Caring for Your Baby's First Tooth

Smiling baby girl
Blend Images - JGI/Jamie Grill/Brand X Pictures/Getty Images

The timing of when your baby's first tooth comes in can vary quite a bit. When your baby becomes a little fussy, drooling often and wanting to chew on things, your little one might be teething. But while those behaviors can be signs and symptoms of teething, they can very often occur without teething at around age 3 to 4 months.

According to the American Academy of Pediatrics, "By age 3 or 4 months, infants are drooling and chewing on the things they put into their mouths. This is how they learn about the world around them."

First-time parents might also be fooled if they see tiny white or whitish-yellow dots on their baby's gums. Often mistaken for the first tooth, these are often instead gingival cysts. They can occur on the roof of an infant's mouth, where they are called Epstein's Pearls, and on the gums where they are called Bohn's nodules. And they go away without treatment.

Baby's First Tooth

Although the average age for getting their first baby tooth is 6 months, some infants don't get their first tooth until they are 14 or 15 months old. Others can begin teething and get an early baby tooth at 3 months.

In fact, some babies can even be born with a tooth—a natal tooth—although these teeth often have to be removed.

The timing of teething runs in the family, so if you or your parents teethed earlier or later, your own baby is likely to follow suit.

When the teeth are ready to erupt, the lower, middle two teeth (central incisors) usually come in first, followed by the upper, middle two teeth. Some babies, however, don't follow this typical order or pattern and their teeth may come in randomly.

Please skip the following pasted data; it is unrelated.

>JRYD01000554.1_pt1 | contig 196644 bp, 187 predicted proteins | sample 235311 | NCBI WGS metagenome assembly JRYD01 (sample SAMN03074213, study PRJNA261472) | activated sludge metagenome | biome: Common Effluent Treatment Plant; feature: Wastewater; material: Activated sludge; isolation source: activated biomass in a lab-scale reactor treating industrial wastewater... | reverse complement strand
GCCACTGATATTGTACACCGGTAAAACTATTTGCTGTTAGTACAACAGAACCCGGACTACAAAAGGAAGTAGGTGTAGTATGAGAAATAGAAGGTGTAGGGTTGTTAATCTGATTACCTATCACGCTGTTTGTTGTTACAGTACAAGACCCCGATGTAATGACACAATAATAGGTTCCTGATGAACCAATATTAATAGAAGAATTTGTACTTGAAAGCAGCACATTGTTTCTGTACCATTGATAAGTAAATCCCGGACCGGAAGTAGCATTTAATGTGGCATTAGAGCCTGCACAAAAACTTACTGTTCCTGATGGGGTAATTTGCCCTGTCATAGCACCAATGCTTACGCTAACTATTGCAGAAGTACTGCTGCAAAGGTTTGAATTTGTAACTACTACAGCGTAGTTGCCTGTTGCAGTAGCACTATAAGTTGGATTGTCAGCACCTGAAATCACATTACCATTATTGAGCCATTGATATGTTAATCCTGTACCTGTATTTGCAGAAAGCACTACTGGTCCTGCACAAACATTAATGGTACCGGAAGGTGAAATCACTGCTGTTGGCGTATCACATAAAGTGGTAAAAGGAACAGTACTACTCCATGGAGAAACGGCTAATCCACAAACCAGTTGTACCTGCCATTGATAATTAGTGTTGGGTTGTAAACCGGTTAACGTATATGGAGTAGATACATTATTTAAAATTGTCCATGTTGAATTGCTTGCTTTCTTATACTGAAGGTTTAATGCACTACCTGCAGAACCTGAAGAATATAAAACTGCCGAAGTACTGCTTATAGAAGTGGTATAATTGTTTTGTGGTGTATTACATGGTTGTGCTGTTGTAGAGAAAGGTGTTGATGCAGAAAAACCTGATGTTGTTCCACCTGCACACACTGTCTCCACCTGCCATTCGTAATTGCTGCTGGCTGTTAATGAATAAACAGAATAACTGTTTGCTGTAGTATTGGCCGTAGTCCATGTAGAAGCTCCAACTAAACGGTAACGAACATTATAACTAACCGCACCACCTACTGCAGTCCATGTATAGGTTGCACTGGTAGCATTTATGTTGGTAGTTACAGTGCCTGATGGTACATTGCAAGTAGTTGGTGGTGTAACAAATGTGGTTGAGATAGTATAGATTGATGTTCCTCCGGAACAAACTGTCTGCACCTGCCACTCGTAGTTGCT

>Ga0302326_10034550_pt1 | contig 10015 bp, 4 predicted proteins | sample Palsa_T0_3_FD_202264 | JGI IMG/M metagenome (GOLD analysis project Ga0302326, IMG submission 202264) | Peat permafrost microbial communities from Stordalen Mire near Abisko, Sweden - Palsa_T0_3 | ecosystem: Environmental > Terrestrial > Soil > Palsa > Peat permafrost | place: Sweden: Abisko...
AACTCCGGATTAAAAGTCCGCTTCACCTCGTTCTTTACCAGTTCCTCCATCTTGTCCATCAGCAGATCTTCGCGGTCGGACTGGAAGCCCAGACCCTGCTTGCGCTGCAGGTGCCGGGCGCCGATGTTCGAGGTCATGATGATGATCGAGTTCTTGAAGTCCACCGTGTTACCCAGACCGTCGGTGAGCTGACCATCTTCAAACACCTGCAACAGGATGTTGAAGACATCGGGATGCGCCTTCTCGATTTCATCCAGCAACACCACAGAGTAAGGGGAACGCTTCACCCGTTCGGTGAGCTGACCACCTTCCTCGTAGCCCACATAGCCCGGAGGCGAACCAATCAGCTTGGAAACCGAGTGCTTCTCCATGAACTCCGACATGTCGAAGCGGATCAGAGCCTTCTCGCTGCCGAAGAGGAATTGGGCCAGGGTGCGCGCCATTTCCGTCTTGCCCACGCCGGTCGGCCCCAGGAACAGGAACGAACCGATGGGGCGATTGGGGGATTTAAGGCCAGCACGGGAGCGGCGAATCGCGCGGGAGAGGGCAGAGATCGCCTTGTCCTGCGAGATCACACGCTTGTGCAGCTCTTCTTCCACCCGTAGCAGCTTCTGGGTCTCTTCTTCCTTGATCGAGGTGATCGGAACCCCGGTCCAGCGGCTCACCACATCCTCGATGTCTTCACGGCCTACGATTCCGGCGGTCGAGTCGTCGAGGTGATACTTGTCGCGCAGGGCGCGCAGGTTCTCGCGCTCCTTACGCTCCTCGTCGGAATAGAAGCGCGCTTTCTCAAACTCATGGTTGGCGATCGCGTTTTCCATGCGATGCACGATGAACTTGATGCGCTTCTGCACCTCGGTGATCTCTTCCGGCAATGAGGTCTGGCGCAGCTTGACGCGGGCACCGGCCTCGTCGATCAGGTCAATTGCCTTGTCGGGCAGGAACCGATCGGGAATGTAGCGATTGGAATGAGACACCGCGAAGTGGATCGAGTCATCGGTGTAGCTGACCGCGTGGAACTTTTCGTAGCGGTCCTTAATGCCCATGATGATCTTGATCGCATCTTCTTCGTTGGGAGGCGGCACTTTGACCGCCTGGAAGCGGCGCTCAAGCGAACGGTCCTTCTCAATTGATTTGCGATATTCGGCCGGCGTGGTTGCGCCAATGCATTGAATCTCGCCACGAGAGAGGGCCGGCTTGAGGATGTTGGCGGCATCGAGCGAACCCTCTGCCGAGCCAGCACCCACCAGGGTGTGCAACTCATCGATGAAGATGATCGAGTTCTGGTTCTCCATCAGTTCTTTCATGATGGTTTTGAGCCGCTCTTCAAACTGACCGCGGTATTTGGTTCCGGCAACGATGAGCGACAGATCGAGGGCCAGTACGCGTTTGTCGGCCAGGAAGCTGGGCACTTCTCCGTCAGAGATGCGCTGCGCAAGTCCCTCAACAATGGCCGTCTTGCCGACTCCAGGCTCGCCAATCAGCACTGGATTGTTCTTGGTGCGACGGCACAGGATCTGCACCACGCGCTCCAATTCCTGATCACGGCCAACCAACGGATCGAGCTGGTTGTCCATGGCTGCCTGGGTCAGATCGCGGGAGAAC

Care for Baby's Teeth

While you should be wiping your baby's gums even before he gets his first tooth, you can start to brush his teeth with a smear of fluoride toothpaste as he gets them. The American Academy of Pediatric Dentistry recommends the first visit to a pediatric dentist within six months of getting the first tooth or by the time your baby is 12 months old.

Proper oral hygiene translates to reduced risk for cavities, infection, or other oral health problems that make the normal challenges of teething progress that much more painfully.

When Do Babies Get Teeth

After the lower and upper middle two teeth, the lateral incisors, canine teeth, first, and then second molars all follow. Ultimately, your baby will get all 20 baby teeth (the primary teeth) by the time she is about 2 to 3 years old.

You can then expect your child to start to lose her first baby tooth when she is about 6 years old. She will quickly start to get the first of her 32 permanent teeth at about the same time, although the last of the permanent teeth (the wisdom teeth) may not erupt until the high-school years.

Was this page helpful?
Article Sources
Verywell Family uses only high-quality sources, including peer-reviewed studies, to support the facts within our articles. Read our editorial process to learn more about how we fact-check and keep our content accurate, reliable, and trustworthy.
  1. American Academy of Pediatrics. Parenting your infant. Updated November 17, 2009.

  2. Patil S, Rao RS, Majumdar B, Jafer M, Maralingannavar M, Sukumaran A. Oral lesions in neonatesInt J Clin Pediatr Dent. 2016;9(2):131–138. doi:10.5005/jp-journals-10005-1349

  3. American Academy of Pediatrics. Baby's first tooth: 7 facts parents should know. Updated February 1, 2019.

  4. Khandelwal V, Nayak UA, Nayak PA, Bafna Y. Management of an infant having natal teeth. BMJ Case Rep. 2013;2013. doi:10.1136/bcr-2013-010049

  5. Ntani G, Day PF, Baird J, et al. Maternal and early life factors of tooth emergence patterns and number of teeth at 1 and 2 years of age. J Dev Orig Health Dis. 2015;6(4):299-307. doi:10.1017/S2040174415001130